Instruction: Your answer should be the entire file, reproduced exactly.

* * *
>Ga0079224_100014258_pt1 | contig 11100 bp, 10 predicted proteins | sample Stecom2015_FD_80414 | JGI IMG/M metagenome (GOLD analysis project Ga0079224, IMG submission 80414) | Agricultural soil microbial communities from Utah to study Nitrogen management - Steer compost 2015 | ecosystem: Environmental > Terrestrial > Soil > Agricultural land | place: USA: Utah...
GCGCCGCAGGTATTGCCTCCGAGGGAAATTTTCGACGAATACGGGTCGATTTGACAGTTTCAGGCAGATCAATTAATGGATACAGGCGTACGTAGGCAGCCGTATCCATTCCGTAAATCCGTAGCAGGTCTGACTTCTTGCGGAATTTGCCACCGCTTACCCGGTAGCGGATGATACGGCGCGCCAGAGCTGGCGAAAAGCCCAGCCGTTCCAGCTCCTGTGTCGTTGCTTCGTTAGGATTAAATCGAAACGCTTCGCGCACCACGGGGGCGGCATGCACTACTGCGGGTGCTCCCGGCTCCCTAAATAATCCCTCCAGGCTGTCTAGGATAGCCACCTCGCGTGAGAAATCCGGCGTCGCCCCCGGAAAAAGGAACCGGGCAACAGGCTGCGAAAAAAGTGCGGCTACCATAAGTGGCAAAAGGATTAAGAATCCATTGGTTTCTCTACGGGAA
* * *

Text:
>Ga0079224_100014258_pt1 | contig 11100 bp, 10 predicted proteins | sample Stecom2015_FD_80414 | JGI IMG/M metagenome (GOLD analysis project Ga0079224, IMG submission 80414) | Agricultural soil microbial communities from Utah to study Nitrogen management - Steer compost 2015 | ecosystem: Environmental > Terrestrial > Soil > Agricultural land | place: USA: Utah...
GCGCCGCAGGTATTGCCTCCGAGGGAAATTTTCGACGAATACGGGTCGATTTGACAGTTTCAGGCAGATCAATTAATGGATACAGGCGTACGTAGGCAGCCGTATCCATTCCGTAAATCCGTAGCAGGTCTGACTTCTTGCGGAATTTGCCACCGCTTACCCGGTAGCGGATGATACGGCGCGCCAGAGCTGGCGAAAAGCCCAGCCGTTCCAGCTCCTGTGTCGTTGCTTCGTTAGGATTAAATCGAAACGCTTCGCGCACCACGGGGGCGGCATGCACTACTGCGGGTGCTCCCGGCTCCCTAAATAATCCCTCCAGGCTGTCTAGGATAGCCACCTCGCGTGAGAAATCCGGCGTCGCCCCCGGAAAAAGGAACCGGGCAACAGGCTGCGAAAAAAGTGCGGCTACCATAAGTGGCAAAAGGATTAAGAATCCATTGGTTTCTCTACGGGAA